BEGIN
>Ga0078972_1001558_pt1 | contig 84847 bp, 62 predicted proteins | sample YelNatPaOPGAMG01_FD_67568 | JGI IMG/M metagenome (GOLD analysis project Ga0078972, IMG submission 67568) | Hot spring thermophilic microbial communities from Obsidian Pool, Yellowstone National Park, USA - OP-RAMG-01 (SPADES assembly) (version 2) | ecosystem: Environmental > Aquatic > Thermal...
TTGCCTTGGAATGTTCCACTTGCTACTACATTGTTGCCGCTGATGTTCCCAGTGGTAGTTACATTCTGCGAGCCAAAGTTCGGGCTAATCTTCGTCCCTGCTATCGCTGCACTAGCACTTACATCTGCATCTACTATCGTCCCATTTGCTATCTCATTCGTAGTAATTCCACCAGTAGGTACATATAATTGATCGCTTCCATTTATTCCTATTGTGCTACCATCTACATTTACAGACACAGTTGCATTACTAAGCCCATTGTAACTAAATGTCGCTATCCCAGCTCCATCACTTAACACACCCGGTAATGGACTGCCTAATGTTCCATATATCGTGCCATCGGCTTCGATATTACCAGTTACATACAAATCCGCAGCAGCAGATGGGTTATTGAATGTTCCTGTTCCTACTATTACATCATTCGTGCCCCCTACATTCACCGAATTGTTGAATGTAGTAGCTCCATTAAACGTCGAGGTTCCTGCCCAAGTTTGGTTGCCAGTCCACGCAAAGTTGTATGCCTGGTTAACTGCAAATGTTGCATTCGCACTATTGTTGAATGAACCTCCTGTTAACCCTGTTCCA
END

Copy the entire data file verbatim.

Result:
>Ga0078972_1001558_pt1 | contig 84847 bp, 62 predicted proteins | sample YelNatPaOPGAMG01_FD_67568 | JGI IMG/M metagenome (GOLD analysis project Ga0078972, IMG submission 67568) | Hot spring thermophilic microbial communities from Obsidian Pool, Yellowstone National Park, USA - OP-RAMG-01 (SPADES assembly) (version 2) | ecosystem: Environmental > Aquatic > Thermal...
TTGCCTTGGAATGTTCCACTTGCTACTACATTGTTGCCGCTGATGTTCCCAGTGGTAGTTACATTCTGCGAGCCAAAGTTCGGGCTAATCTTCGTCCCTGCTATCGCTGCACTAGCACTTACATCTGCATCTACTATCGTCCCATTTGCTATCTCATTCGTAGTAATTCCACCAGTAGGTACATATAATTGATCGCTTCCATTTATTCCTATTGTGCTACCATCTACATTTACAGACACAGTTGCATTACTAAGCCCATTGTAACTAAATGTCGCTATCCCAGCTCCATCACTTAACACACCCGGTAATGGACTGCCTAATGTTCCATATATCGTGCCATCGGCTTCGATATTACCAGTTACATACAAATCCGCAGCAGCAGATGGGTTATTGAATGTTCCTGTTCCTACTATTACATCATTCGTGCCCCCTACATTCACCGAATTGTTGAATGTAGTAGCTCCATTAAACGTCGAGGTTCCTGCCCAAGTTTGGTTGCCAGTCCACGCAAAGTTGTATGCCTGGTTAACTGCAAATGTTGCATTCGCACTATTGTTGAATGAACCTCCTGTTAACCCTGTTCCA